Wood stoves and fireplaces also create other pollutants as a result of combustion, including some gaseous pollutants and some particulate pollutants. These can be harmful if inhaled, according to the EPA. Proper ventilation and maintenance can minimize these pollutants by venting them outside the house, but probably can not eliminate them entirely.

#3: Pet dander buildup

Your pets probably spend a lot more time indoors during the winter. If they have built up a thick winter coat of fur, then shedding and pet dander can become a problem. Fur buildup can be a problem even for people who are not allergic to cats or dogs. If someone in the house has pet allergies, all that dander can cause a stuffy nose and itchy, watery eyes. One way to reduce the problem is to brush and groom your pet regularly. Giving them too many baths may cause their skin to overproduce oils, according to the American Kennel Club. Another important way to reduce pet dander build-up is to clean frequently. Wipe down surfaces with a damp cloth and vacuum carpets, rugs and upholstery.

#4: Poor air circulation and ventilation during winter

During the winter, the doors and windows are closed and the storm windows are down. You may even have plastic insulation sealing off the windows. There is still significantly less air circulation than in warmer weather, when you can open a window. One of the basic and best ways to increase indoor air quality is to open a window and let some outdoor air in, since outdoor air almost always has fewer pollutants than indoor air. That is not possible in the winter. The pollutants that are normally in your house get trapped and keep building up. Some of these pollutants might be tobacco smoke, VOCs, unpleasant odors, dust mites or other particles.

One way to deal with this problem is to clean more. Wiping down surfaces, mopping and vacuuming will remove a lot of those pollutants from the places in your house where they settle. This prevents them from getting kicked back into the air again by the air blowing from the furnace or someone walking through a room.

The fact that your furnace will be running frequently during the winter requires regular filter changes. Almost all the air in your house will pass through the furnace, ducts and vents at some point. You may decide to placing a HEPA filter on your furnace, which is designed to remove 99.97 percent of all particles that are 0.3 microns in diameter. It is important to change the furnace filter regularly, as it will become clogged with the particles it captures, reducing its efficiency and possibly recirculating pollutants into the air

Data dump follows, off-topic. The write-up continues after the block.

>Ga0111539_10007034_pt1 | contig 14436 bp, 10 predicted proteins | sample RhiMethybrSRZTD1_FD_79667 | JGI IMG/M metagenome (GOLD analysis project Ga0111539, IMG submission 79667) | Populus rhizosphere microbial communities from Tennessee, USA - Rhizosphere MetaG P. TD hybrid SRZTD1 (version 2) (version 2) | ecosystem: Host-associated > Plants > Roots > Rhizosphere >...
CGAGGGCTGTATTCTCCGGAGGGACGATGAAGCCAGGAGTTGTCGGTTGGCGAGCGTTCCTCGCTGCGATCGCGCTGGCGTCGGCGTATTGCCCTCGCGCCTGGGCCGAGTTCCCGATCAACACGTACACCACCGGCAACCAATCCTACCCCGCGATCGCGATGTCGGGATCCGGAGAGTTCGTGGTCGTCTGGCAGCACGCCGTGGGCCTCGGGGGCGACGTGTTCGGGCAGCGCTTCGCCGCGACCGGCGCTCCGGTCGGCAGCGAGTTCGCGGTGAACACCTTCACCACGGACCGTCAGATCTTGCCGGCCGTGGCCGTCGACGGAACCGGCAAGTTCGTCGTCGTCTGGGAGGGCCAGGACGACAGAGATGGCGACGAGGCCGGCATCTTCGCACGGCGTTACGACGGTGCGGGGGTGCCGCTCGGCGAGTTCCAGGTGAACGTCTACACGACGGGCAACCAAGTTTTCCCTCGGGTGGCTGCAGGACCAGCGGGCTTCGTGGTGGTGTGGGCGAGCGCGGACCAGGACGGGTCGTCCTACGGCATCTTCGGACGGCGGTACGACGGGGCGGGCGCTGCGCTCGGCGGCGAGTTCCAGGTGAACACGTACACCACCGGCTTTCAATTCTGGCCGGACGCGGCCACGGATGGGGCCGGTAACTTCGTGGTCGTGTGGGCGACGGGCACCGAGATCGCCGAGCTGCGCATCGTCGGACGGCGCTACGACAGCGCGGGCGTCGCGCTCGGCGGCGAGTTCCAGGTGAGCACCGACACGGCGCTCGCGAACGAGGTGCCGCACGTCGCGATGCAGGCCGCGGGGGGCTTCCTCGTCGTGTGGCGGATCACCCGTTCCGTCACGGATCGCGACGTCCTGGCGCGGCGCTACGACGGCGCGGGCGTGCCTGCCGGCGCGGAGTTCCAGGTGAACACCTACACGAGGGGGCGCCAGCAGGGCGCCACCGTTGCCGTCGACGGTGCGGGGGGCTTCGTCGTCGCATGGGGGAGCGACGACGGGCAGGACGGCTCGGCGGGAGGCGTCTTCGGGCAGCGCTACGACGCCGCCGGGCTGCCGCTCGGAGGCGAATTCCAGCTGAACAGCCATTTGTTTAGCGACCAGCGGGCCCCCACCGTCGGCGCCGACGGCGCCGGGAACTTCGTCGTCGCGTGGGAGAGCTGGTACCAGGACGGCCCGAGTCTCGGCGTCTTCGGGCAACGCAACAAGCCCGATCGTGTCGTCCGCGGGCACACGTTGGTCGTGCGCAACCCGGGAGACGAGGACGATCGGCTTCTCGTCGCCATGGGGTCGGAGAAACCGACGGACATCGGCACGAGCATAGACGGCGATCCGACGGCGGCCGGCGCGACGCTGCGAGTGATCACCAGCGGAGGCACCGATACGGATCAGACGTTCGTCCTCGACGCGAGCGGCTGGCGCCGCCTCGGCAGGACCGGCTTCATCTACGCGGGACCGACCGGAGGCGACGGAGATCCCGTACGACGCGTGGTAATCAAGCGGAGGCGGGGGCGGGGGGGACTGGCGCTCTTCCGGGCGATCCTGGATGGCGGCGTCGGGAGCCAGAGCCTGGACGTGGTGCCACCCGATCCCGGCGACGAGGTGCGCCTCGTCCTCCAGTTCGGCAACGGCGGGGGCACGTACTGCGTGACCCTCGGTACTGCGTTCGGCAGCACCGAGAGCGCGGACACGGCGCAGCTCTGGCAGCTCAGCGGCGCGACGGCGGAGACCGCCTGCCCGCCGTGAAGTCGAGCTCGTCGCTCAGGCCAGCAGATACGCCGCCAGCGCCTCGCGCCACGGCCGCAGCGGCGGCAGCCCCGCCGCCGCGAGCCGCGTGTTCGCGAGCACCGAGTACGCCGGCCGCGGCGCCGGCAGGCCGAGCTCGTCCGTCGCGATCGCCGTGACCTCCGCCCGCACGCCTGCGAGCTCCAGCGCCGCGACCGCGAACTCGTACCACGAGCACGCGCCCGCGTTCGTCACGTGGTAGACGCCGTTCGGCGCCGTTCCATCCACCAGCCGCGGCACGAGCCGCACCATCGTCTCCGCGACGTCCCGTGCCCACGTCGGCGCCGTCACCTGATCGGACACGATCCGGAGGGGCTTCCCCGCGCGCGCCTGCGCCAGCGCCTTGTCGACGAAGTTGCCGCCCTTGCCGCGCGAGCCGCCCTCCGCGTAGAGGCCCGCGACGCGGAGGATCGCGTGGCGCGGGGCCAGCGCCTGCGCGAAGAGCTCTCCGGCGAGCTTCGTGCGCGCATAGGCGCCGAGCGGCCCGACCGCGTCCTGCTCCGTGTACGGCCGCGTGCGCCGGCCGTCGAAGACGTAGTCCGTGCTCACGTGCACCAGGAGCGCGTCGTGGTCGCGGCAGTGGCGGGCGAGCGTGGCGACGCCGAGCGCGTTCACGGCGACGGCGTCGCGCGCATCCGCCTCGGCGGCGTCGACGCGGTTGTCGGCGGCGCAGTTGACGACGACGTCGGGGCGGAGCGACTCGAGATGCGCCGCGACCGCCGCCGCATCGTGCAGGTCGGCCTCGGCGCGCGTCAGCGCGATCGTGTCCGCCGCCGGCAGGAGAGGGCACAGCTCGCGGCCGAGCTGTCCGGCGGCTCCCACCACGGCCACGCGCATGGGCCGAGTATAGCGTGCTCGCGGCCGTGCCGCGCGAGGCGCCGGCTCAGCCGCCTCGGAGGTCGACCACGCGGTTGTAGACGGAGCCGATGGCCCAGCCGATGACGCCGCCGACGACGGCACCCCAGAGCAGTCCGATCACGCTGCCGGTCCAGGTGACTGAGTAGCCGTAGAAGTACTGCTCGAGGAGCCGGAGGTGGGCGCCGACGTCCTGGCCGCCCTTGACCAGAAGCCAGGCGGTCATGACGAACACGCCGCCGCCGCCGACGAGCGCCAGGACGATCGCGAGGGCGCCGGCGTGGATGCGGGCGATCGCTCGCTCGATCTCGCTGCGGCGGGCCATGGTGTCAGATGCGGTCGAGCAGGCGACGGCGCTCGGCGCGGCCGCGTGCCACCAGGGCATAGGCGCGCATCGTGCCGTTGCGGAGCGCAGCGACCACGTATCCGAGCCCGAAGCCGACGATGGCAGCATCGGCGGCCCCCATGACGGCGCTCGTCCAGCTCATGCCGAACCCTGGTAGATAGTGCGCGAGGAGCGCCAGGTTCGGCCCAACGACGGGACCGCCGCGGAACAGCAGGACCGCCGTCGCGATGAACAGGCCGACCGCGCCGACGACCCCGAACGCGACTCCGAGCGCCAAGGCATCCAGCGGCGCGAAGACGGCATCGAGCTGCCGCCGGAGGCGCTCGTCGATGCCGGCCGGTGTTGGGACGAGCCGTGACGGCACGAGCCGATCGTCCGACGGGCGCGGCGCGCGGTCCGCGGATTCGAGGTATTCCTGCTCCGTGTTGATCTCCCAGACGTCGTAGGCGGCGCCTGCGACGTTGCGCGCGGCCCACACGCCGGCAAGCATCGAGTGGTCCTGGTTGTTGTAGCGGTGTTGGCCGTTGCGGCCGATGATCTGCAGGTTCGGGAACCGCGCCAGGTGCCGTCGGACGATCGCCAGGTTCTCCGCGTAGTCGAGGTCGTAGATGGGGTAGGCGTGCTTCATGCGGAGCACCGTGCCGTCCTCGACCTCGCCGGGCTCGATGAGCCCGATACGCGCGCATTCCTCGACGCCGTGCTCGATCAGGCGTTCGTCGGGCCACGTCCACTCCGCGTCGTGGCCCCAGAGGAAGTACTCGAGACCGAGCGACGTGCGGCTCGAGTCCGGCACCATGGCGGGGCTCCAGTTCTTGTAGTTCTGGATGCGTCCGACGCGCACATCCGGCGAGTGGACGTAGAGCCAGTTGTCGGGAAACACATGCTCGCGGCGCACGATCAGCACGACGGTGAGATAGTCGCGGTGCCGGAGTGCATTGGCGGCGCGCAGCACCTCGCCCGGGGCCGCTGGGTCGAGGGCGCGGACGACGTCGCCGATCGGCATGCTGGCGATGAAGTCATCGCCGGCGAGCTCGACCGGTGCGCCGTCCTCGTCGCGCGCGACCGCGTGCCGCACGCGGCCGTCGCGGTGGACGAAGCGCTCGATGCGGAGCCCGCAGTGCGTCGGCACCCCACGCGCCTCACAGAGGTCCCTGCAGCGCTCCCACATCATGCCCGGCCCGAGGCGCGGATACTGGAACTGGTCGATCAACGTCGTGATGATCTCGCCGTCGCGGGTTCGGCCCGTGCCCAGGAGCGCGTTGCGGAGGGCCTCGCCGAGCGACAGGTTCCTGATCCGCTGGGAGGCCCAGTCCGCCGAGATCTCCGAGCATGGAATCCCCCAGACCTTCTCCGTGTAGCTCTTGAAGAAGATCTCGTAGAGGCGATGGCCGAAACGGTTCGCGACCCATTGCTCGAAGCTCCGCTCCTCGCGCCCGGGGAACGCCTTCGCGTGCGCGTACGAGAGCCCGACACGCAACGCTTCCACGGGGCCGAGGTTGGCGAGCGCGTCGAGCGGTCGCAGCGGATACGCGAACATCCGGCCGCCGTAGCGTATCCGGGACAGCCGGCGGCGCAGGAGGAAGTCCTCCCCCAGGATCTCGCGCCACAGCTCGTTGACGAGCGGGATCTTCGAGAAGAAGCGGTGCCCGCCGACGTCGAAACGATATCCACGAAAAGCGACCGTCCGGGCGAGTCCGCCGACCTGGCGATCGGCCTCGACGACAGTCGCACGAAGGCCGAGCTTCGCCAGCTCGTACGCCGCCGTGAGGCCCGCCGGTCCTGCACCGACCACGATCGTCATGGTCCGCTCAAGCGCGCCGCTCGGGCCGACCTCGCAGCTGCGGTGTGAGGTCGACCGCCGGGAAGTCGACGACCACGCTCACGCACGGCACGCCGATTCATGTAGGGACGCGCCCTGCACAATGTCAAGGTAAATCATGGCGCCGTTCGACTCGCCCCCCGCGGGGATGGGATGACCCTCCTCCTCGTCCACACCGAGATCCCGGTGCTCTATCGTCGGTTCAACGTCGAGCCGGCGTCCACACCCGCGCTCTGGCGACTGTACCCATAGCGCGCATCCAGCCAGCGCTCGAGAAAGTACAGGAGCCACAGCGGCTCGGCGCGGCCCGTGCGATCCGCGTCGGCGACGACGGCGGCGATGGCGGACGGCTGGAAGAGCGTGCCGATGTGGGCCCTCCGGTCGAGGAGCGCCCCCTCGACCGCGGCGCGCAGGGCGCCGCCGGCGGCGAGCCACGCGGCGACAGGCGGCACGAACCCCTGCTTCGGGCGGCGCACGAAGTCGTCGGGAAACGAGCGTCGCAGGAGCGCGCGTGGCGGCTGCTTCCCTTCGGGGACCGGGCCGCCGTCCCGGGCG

Another good way to reduce the particulate pollutants in your home is to clean out the vents if they are clogged with excessive dust or debris. A full duct cleaning is something best handled by professionals who often need special equipment to reach all the ducts. However, you can open the HVAC vents and returns and clean them thoroughly. A lot of dust and pet hair tends to collect in these vents and the section of duct immediately behind them. It is also possible to fit filters to these vents, which will capture even more particulates. However, they need to be cleaned or changed regularly. If the vents or returns get clogged, it can reduce the efficiency of your HVAC system.

How an air purifier can improve winter air quality

The many factors that worsen indoor air quality during winter make an air purifier an excellent option. Reduced ventilation and access to outside air take away many of the usual ways to improve indoor air quality. An air purifier allows you to remove pollutants such as dust and dust mites, pet dander and other allergens and VOCs from wood or tobacco smoke. There are several air purifier technologies available, each of them with strengths and weaknesses. An air purifier that is capable of removing particulate pollution as well as VOCs can improve your winter indoor air quality. Unlike traditional air purification technology that solely trap particles, the Molekule PECO technology destroys common indoor air pollutants like allergens and VOCs.

Please note that an air purifier can not be counted on to remove carbon monoxide from the air in your home. Even if you use an air purifier, you should keep a carbon monoxide detector operating at all times.